(On what Bailey does in games that makes him so good)- “He can cover really well in man-to-man coverage and plays well in off coverage. He tackles well. He’s aggressive in his run support. He has good ball skills. He has good speed. He has excellent short area quickness. He’s savvy. There are a lot of plusses.”

(On if Brandon Marshall and Eddie Royal are match-ups that concern him)- “They had big games against a lot of people. I think those are two guys that can hurt you in multiple ways. Royal, he can take a reverse for a long way. He can hurt you on punt and kick return. He can take a slant and go for a long way. Then, he can beat you on a nine. He has that ability. Marshall, 104 catches, 105 catches, something like that. That’s a lot of balls. People knew where he was. He didn’t sneak up on people, and he still had that many catches. It’s tough. When you add the other guys into the mix as well, (Brandon) Stokley can do things that are difficult to cover. The backs out of the backfield create some problems. They have a lot of different ways that they can hurt you. I think both tight ends can do different things that can stretch a defense.”

(On if Randy Lerner came to the game on Sunday and their relationship)- “He came to the game. I talk to him pretty much every day he comes out. He came out on Tuesday. He comes out quite frequently during the offseason, during the in season, we spend time together. He has been great. He has been outstanding. One of the best things for me, with this job, is developing that relationship and getting his insight. The things that he has done with Aston Villa have been impressive. Sharing some of those experiences, there is cross over between professional teams, whether it’s baseball, soccer, basketball. There’s a lot of insight from that perspective. He’s committed to the team, to the city, to winning. He cares deeply about it and I feel that passion every time I meet with him.”

(On Kyle Orton)- “In his first game he had a 100 quarterback rating, 60 percent completion. He did a nice job in terms of running the offense, getting the different things lined up, assessing the defense. Any time your quarterback has a 100 quarterback rating and 60 percent completion, that’s usually a pretty good day, a pretty efficient day. Whether the numbers are higher or lower, or whatever the case may be, those are usually two pretty good numbers.”

(On if the quarterback rating is an accurate statistic to judge a quarterback’s game)- “I think it’s one element of judging a quarterback’s day. It’s different, too, if you’re judging your quarterback or you’re during somebody else’s quarterback. When you’re looking at your quarterback you know what the reads were, what the progression was, what the thought process was. You can look at it a little bit deeper. You don’t know what those things are based on your opponents reads and things like that. I think it’s one element to it. I think you’re always going to look at how it was managed, situational awareness, turnovers, reads. There are quite a few other things that come into play.”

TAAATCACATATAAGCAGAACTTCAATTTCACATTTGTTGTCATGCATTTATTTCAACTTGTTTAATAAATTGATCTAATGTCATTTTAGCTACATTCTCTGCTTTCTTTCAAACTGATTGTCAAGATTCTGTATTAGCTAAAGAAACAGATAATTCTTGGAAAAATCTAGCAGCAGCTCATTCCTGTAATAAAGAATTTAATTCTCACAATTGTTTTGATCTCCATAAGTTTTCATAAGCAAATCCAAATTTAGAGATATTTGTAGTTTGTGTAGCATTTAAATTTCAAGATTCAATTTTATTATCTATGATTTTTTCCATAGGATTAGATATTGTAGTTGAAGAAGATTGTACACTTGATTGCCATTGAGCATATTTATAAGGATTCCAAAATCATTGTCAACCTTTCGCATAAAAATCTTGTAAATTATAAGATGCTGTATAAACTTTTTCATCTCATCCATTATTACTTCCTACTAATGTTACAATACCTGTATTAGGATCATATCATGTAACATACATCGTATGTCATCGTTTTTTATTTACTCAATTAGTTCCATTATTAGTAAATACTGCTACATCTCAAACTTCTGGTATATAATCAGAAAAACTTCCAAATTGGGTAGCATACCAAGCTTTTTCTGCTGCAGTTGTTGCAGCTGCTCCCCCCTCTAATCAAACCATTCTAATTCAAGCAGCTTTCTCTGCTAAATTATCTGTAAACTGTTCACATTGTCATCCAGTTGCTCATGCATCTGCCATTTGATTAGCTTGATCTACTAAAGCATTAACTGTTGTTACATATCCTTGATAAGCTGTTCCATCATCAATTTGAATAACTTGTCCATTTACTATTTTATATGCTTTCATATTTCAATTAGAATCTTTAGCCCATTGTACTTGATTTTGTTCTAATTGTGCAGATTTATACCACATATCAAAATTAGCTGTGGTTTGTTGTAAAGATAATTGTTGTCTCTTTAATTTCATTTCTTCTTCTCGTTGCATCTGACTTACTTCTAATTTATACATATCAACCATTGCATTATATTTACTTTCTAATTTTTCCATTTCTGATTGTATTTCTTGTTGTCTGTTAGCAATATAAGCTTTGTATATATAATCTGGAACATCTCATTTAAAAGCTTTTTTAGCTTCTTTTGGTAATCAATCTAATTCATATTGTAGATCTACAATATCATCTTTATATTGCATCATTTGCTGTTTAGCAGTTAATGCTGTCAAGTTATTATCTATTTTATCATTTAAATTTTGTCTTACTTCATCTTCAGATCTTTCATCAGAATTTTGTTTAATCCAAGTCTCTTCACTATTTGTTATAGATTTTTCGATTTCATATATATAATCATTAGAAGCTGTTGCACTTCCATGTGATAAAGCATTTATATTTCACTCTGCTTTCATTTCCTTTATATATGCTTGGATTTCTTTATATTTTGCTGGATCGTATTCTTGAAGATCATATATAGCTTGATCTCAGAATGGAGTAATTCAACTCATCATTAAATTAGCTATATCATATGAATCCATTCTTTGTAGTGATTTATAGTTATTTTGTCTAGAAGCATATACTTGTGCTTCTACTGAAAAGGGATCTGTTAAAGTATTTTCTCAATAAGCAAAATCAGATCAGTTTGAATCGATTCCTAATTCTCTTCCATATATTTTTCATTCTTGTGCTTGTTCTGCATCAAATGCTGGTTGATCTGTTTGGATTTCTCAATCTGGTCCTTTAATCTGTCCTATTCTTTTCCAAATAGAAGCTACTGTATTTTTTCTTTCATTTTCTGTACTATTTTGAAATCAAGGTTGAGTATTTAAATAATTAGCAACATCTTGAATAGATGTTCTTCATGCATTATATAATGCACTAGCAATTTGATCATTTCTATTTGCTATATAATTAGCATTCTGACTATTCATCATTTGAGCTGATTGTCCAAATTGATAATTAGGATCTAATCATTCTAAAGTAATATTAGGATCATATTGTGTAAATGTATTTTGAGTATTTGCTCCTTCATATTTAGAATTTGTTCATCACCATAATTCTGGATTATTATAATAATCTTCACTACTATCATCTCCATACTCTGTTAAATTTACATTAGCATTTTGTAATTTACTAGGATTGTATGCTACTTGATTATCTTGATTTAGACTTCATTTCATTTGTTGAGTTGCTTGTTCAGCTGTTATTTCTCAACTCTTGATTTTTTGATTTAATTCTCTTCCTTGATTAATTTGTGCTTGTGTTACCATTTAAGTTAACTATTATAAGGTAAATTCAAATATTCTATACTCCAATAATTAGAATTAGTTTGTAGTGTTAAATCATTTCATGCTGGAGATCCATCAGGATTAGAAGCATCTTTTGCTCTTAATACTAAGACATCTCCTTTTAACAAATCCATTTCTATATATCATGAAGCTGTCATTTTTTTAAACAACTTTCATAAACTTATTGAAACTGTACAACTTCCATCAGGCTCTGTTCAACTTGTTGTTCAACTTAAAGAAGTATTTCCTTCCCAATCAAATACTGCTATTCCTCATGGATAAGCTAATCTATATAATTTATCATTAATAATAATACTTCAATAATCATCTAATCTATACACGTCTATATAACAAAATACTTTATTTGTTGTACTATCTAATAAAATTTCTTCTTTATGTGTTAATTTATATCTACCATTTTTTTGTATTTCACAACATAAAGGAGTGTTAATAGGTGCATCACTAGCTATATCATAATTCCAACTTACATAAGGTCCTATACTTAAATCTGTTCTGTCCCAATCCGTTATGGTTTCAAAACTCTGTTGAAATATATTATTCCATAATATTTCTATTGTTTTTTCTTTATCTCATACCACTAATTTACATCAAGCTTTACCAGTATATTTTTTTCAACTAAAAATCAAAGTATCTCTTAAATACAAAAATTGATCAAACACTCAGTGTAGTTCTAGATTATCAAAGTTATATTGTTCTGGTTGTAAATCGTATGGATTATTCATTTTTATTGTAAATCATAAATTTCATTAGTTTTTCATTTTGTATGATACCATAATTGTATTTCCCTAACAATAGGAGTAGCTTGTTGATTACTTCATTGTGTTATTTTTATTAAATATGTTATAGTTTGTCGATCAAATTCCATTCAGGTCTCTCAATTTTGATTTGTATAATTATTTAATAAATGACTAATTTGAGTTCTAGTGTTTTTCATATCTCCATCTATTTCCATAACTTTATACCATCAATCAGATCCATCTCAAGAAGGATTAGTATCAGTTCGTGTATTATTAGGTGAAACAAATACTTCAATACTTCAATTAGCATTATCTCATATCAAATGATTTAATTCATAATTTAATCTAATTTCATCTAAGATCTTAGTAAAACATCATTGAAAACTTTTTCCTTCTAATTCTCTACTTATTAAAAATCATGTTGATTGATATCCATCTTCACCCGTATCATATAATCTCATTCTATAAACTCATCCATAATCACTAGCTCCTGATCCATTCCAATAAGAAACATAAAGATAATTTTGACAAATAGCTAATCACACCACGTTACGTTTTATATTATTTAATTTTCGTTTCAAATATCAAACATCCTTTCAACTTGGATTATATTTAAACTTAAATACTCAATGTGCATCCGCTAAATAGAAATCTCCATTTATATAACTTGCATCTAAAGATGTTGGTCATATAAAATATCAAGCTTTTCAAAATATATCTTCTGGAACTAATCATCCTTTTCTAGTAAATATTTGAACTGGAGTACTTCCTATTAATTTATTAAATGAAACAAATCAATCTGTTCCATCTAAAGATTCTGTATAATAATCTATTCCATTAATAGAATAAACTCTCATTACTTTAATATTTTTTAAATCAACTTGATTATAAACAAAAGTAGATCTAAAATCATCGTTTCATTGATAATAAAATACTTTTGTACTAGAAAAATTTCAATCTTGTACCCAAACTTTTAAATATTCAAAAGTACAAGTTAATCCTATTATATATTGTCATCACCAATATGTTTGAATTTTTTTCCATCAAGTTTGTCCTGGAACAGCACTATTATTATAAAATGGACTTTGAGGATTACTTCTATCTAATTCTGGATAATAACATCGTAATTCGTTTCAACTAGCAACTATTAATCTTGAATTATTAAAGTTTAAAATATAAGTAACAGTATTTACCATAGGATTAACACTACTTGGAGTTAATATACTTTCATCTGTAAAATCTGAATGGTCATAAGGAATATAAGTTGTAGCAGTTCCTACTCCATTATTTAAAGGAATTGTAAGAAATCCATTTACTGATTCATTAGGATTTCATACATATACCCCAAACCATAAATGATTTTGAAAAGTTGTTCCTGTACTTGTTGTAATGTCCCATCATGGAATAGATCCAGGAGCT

(On if Josh Cribbs need to be put back on the punt and kick return coverage units)- “Like with run defense and in the coverage units, it’s about the group, it’s about leveraging the player and understanding how they’re going to block you and being able to recognize those blocks and being able to beat those blocks and get to where you’re supposed to get to. You can’t have missed tackles. You can’t have people vacating their responsibility. You have to cover the whole field. You have to be able to cover it quickly. You have to be able to read the scheme. There are some things that you can do to help your partner as you run down, to disrupt their blocking scheme. There are a lot of things that come into play. Josh is a very good cover player, but I feel like we have good cover players in addition to Josh.”

(On if he feels confident enough in Mohamed Massaquoi and Brian Robiskie to use them more)- “I feel confident with all of our receivers. I think George McDonald’s done a really good job with that group. I’ve liked a lot of things that they’ve done from OTAs through training camp, in the preseason games. It’s still going to be a growth process with those two specific players, being younger guys. There’s a growth process with Josh as well, getting the type of time that he’s getting. There’s also of learning involved there. As a group, I really like the way that they work. I like the things that I’ve seen here early, with plenty of room to continue to improve.”

(On if the statistic that wide receivers generally do not have a strong rookie season applies to Massaquoi and Robiskie)- “I don’t know what those numbers are, statistically. I’m not really sure. I look at it more in terms of, in the plays that they played, how well did they do. How well were they able to operate? How well were they able to execute the things we’re asking them to do, as opposed to the 1,000 yards or that criteria. You’d love it, but I think you can still have a very good, productive season and help the team win games without hitting just one landmark.”